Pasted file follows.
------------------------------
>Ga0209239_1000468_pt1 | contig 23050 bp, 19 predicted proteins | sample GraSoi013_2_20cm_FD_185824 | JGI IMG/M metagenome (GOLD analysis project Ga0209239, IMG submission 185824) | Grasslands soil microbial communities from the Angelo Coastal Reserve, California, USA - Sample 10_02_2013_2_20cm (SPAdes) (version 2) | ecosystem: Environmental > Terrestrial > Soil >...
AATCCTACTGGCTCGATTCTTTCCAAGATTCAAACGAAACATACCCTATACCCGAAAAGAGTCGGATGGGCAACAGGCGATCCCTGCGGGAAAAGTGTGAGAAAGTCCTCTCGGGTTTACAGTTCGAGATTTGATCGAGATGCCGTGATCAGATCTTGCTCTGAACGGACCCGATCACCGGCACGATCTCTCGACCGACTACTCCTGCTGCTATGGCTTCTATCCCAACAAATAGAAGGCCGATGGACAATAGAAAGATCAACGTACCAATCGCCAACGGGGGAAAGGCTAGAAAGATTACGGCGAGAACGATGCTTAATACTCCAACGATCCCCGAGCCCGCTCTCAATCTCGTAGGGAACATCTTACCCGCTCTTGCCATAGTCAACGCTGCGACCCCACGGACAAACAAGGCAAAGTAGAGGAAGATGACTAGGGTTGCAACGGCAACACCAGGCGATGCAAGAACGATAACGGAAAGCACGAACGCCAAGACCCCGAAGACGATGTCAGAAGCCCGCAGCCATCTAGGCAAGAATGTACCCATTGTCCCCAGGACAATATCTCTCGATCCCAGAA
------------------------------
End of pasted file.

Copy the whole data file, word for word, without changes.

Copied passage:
>Ga0209239_1000468_pt1 | contig 23050 bp, 19 predicted proteins | sample GraSoi013_2_20cm_FD_185824 | JGI IMG/M metagenome (GOLD analysis project Ga0209239, IMG submission 185824) | Grasslands soil microbial communities from the Angelo Coastal Reserve, California, USA - Sample 10_02_2013_2_20cm (SPAdes) (version 2) | ecosystem: Environmental > Terrestrial > Soil >...
AATCCTACTGGCTCGATTCTTTCCAAGATTCAAACGAAACATACCCTATACCCGAAAAGAGTCGGATGGGCAACAGGCGATCCCTGCGGGAAAAGTGTGAGAAAGTCCTCTCGGGTTTACAGTTCGAGATTTGATCGAGATGCCGTGATCAGATCTTGCTCTGAACGGACCCGATCACCGGCACGATCTCTCGACCGACTACTCCTGCTGCTATGGCTTCTATCCCAACAAATAGAAGGCCGATGGACAATAGAAAGATCAACGTACCAATCGCCAACGGGGGAAAGGCTAGAAAGATTACGGCGAGAACGATGCTTAATACTCCAACGATCCCCGAGCCCGCTCTCAATCTCGTAGGGAACATCTTACCCGCTCTTGCCATAGTCAACGCTGCGACCCCACGGACAAACAAGGCAAAGTAGAGGAAGATGACTAGGGTTGCAACGGCAACACCAGGCGATGCAAGAACGATAACGGAAAGCACGAACGCCAAGACCCCGAAGACGATGTCAGAAGCCCGCAGCCATCTAGGCAAGAATGTACCCATTGTCCCCAGGACAATATCTCTCGATCCCAGAA